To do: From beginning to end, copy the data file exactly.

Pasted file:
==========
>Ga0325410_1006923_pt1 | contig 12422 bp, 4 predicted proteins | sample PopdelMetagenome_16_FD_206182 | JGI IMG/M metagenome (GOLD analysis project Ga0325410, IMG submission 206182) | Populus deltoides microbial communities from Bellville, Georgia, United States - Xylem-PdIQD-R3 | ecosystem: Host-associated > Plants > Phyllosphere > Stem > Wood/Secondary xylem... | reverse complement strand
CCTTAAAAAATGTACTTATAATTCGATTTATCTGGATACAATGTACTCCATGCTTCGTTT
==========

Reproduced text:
>Ga0325410_1006923_pt1 | contig 12422 bp, 4 predicted proteins | sample PopdelMetagenome_16_FD_206182 | JGI IMG/M metagenome (GOLD analysis project Ga0325410, IMG submission 206182) | Populus deltoides microbial communities from Bellville, Georgia, United States - Xylem-PdIQD-R3 | ecosystem: Host-associated > Plants > Phyllosphere > Stem > Wood/Secondary xylem... | reverse complement strand
CCTTAAAAAATGTACTTATAATTCGATTTATCTGGATACAATGTACTCCATGCTTCGTTT